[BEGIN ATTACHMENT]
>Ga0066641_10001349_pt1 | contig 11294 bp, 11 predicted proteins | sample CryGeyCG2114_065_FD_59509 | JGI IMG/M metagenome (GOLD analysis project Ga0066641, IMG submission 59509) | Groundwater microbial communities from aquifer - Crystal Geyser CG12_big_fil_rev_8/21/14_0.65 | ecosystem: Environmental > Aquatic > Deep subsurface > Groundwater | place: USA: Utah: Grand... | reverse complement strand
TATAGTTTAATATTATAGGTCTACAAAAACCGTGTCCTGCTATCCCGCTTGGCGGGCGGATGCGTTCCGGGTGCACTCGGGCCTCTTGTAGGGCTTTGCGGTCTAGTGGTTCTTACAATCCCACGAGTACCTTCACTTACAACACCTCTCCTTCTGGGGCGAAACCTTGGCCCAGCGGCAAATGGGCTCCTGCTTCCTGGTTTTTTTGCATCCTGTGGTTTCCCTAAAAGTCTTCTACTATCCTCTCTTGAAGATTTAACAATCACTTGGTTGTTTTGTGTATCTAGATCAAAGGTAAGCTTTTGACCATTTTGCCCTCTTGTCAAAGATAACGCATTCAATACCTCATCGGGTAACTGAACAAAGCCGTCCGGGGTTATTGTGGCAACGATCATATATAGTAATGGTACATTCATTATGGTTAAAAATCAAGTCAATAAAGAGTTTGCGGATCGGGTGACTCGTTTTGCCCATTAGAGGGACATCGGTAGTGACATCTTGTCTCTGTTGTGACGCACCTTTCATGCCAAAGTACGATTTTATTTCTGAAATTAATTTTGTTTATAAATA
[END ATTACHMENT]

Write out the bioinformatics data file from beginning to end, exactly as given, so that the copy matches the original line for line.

>Ga0066641_10001349_pt1 | contig 11294 bp, 11 predicted proteins | sample CryGeyCG2114_065_FD_59509 | JGI IMG/M metagenome (GOLD analysis project Ga0066641, IMG submission 59509) | Groundwater microbial communities from aquifer - Crystal Geyser CG12_big_fil_rev_8/21/14_0.65 | ecosystem: Environmental > Aquatic > Deep subsurface > Groundwater | place: USA: Utah: Grand... | reverse complement strand
TATAGTTTAATATTATAGGTCTACAAAAACCGTGTCCTGCTATCCCGCTTGGCGGGCGGATGCGTTCCGGGTGCACTCGGGCCTCTTGTAGGGCTTTGCGGTCTAGTGGTTCTTACAATCCCACGAGTACCTTCACTTACAACACCTCTCCTTCTGGGGCGAAACCTTGGCCCAGCGGCAAATGGGCTCCTGCTTCCTGGTTTTTTTGCATCCTGTGGTTTCCCTAAAAGTCTTCTACTATCCTCTCTTGAAGATTTAACAATCACTTGGTTGTTTTGTGTATCTAGATCAAAGGTAAGCTTTTGACCATTTTGCCCTCTTGTCAAAGATAACGCATTCAATACCTCATCGGGTAACTGAACAAAGCCGTCCGGGGTTATTGTGGCAACGATCATATATAGTAATGGTACATTCATTATGGTTAAAAATCAAGTCAATAAAGAGTTTGCGGATCGGGTGACTCGTTTTGCCCATTAGAGGGACATCGGTAGTGACATCTTGTCTCTGTTGTGACGCACCTTTCATGCCAAAGTACGATTTTATTTCTGAAATTAATTTTGTTTATAAATA